Polycystic Ovarian Syndrome (PCOS) is one of the most common endocrine disorders found in women, affecting approximately 5-10% of women worldwide, with less than 50% diagnosed. The syndrome is present throughout a woman’s lifespan from puberty through post-menopause and affects women of all races and ethnic groups. Women with PCOS wrestle with an array of possible symptoms, including excess weight or resistant weight loss, irregular menstrual cycles, infertility, depression, acne, and hair loss. Far-reaching health implications such as increased risk of cardiovascular disease and diabetes, make these already stressful symptoms even more daunting.
If you are a woman struggling with PCOS, or think you might have PCOS, I have good news: there is hope! While you cannot cure PCOS, you can reduce your symptoms through lifestyle change.
Education and awareness about this syndrome are the starting points to healing, as knowledge is power. It is important that women educate themselves, then consult with a physician who is up to date with the latest knowledge about PCOS.
I invite you to download the PCOS 101 Guide to Health and Hope (sign up below). This PCOS 101 Guide was developed for women with PCOS and their advocates to use in order to educate, empower, and advocate for themselves when working to get the care they need and deserve.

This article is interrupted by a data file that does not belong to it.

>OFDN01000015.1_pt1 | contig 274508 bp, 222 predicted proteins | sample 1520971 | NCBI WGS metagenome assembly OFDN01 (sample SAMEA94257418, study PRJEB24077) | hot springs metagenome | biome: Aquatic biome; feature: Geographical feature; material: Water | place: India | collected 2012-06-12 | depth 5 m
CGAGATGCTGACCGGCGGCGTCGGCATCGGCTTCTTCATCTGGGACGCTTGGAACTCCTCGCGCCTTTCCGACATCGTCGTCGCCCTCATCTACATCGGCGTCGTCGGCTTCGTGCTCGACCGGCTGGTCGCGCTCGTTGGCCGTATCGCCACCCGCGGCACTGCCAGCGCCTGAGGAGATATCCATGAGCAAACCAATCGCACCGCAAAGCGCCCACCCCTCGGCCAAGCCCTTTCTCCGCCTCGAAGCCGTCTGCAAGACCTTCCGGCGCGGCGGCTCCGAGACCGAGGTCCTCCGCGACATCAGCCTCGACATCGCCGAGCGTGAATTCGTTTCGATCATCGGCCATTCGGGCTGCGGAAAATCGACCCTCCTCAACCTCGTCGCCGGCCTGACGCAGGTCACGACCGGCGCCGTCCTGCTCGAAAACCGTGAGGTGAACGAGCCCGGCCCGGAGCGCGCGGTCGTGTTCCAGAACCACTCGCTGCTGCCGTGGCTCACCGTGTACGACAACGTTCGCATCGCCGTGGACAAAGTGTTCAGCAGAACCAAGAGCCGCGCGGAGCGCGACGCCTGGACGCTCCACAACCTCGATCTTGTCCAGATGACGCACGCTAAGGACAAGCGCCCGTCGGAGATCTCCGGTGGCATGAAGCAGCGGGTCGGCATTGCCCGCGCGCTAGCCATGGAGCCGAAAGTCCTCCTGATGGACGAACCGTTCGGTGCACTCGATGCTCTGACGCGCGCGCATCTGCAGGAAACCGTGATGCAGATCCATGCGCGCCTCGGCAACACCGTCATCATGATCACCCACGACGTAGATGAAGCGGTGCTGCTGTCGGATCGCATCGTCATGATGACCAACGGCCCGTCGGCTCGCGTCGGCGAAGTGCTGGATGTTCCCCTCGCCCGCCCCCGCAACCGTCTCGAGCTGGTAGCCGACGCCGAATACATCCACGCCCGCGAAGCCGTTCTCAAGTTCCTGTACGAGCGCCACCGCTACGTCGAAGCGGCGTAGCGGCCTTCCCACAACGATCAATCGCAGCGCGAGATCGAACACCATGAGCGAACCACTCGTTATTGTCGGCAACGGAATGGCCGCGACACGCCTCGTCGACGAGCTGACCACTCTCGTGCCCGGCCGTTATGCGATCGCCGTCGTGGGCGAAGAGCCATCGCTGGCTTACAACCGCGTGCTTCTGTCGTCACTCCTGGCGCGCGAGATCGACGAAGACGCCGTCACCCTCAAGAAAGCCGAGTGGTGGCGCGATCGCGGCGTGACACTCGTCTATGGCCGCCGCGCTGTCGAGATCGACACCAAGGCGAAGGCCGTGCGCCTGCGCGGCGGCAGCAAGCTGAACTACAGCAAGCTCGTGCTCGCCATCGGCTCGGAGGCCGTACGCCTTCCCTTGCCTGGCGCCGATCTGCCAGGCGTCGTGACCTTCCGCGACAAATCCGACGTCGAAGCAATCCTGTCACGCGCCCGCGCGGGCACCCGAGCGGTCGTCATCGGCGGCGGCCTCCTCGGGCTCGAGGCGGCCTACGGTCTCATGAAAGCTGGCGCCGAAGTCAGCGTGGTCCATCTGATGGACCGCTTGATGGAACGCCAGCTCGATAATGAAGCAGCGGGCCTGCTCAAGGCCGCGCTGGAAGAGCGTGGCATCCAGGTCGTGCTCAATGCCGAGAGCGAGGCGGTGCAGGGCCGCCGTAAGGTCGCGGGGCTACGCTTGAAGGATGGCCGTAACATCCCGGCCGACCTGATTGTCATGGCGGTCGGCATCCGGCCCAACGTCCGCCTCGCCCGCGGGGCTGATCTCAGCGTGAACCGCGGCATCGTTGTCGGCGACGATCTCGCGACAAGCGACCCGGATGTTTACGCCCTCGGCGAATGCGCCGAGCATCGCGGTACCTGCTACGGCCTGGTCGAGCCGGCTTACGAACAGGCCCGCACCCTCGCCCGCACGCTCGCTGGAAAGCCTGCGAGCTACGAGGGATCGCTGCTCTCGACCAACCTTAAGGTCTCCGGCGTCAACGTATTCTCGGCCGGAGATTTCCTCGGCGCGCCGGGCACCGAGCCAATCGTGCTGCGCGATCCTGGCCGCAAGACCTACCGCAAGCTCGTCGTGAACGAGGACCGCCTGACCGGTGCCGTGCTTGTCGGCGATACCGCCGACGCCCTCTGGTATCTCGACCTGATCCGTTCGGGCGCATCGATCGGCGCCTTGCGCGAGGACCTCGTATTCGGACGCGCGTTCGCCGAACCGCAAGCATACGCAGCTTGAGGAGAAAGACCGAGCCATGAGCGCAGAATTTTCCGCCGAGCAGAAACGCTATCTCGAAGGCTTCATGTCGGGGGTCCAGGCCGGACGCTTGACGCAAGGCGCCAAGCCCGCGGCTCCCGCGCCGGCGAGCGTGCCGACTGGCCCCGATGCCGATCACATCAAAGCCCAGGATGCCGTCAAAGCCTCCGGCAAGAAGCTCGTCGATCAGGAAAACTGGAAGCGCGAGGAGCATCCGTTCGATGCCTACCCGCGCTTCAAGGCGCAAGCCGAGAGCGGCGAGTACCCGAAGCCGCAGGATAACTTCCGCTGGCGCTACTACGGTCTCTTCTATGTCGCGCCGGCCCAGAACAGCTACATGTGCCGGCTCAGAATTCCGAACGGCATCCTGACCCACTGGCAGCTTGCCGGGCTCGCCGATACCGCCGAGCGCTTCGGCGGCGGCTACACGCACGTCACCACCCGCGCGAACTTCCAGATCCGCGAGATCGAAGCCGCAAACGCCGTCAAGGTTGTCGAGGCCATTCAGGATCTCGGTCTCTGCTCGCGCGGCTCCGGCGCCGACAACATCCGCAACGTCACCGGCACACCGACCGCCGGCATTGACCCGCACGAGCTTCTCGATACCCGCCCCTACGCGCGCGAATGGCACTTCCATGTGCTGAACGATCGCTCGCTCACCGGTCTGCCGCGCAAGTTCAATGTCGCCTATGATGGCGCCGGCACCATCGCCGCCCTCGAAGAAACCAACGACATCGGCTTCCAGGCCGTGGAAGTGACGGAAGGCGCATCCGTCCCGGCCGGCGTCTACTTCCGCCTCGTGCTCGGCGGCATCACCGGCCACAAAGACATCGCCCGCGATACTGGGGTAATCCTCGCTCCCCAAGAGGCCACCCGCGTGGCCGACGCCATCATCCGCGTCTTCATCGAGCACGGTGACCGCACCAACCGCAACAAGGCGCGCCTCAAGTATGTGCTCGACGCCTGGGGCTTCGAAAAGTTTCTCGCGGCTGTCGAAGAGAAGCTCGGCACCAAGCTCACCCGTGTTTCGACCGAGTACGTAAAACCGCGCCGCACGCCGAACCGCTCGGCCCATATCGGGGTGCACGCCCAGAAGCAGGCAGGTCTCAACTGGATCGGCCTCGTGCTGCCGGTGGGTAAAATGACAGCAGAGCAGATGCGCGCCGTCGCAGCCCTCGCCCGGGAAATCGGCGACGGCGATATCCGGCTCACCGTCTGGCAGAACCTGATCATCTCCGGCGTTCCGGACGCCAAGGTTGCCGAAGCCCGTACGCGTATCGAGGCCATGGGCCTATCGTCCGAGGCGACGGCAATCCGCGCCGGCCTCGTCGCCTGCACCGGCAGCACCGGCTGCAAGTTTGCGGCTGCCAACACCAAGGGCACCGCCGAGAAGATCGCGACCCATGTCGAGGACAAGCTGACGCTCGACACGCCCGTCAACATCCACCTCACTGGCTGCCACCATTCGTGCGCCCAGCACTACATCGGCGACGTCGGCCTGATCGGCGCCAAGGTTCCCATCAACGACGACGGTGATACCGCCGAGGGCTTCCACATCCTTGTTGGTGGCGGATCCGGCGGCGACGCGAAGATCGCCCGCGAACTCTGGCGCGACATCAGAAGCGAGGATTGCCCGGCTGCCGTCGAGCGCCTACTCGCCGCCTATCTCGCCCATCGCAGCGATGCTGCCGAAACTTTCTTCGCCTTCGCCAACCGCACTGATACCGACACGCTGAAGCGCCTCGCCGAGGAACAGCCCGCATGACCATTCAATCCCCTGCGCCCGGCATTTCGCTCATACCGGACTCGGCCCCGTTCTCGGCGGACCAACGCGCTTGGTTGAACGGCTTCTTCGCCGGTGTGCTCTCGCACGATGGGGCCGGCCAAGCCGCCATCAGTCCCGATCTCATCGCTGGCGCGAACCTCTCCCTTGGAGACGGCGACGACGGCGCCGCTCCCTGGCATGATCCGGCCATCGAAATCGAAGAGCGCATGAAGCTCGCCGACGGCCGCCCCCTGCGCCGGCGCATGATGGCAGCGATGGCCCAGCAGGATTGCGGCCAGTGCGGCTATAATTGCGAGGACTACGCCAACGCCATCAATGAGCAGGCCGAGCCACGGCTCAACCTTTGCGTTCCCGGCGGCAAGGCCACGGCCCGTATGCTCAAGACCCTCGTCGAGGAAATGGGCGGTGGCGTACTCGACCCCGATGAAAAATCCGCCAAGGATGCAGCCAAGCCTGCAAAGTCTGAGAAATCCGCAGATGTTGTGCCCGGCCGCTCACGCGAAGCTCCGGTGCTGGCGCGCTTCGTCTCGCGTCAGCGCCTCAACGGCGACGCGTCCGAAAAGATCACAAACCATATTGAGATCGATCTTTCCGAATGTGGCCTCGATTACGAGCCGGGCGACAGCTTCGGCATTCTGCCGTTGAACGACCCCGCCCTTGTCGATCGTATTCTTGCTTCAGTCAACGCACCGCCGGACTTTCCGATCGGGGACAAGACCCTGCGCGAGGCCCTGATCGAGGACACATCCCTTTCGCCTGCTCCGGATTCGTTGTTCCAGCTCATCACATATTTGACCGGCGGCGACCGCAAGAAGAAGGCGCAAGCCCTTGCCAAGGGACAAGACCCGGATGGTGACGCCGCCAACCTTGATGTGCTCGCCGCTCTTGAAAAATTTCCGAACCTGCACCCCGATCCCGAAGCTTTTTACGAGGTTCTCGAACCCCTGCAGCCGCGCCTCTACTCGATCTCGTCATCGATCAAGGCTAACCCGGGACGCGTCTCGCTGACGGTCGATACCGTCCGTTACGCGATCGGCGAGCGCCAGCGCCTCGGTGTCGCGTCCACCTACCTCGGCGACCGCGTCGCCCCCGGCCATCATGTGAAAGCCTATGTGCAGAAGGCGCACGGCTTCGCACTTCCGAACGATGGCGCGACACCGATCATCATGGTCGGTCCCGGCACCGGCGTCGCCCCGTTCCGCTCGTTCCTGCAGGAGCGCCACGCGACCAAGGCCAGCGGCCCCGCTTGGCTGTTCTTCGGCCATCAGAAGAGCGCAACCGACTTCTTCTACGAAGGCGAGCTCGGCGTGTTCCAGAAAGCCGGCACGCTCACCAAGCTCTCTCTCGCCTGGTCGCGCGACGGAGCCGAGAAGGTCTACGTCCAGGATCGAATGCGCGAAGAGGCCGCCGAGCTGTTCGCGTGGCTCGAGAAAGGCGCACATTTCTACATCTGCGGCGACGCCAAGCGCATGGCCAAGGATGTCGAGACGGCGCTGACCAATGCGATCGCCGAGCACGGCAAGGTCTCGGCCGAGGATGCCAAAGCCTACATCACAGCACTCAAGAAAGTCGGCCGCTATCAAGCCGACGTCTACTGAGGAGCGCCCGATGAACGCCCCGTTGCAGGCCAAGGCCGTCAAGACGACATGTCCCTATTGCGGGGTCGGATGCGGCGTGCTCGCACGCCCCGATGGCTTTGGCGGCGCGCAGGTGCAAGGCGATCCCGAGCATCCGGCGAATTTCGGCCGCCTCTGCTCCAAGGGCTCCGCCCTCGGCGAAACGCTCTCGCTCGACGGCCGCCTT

This free 32-page guide is your next step toward taking control and transforming your health.
Here’s what you will learn:
1. The causes, symptoms and long term risks of PCOS- information is your most effective tool and will help you become more educated and empowered.
2. Who you should have on your team- healthcare professionals are a vital part of taking control of your PCOS, and assembling the right team of practitioners is one of the first steps toward healing.
3. How to recognize knowledgeable professionals and understand how to advocate for the best possible medical care.
4. The 3 symptoms your doctor should look for when making a PCOS diagnosis. Many doctors lack knowledge about PCOS and attempt to treat each symptom separately or attribute these symptoms to other lifestyle factors. Make sure you are getting the right diagnosis.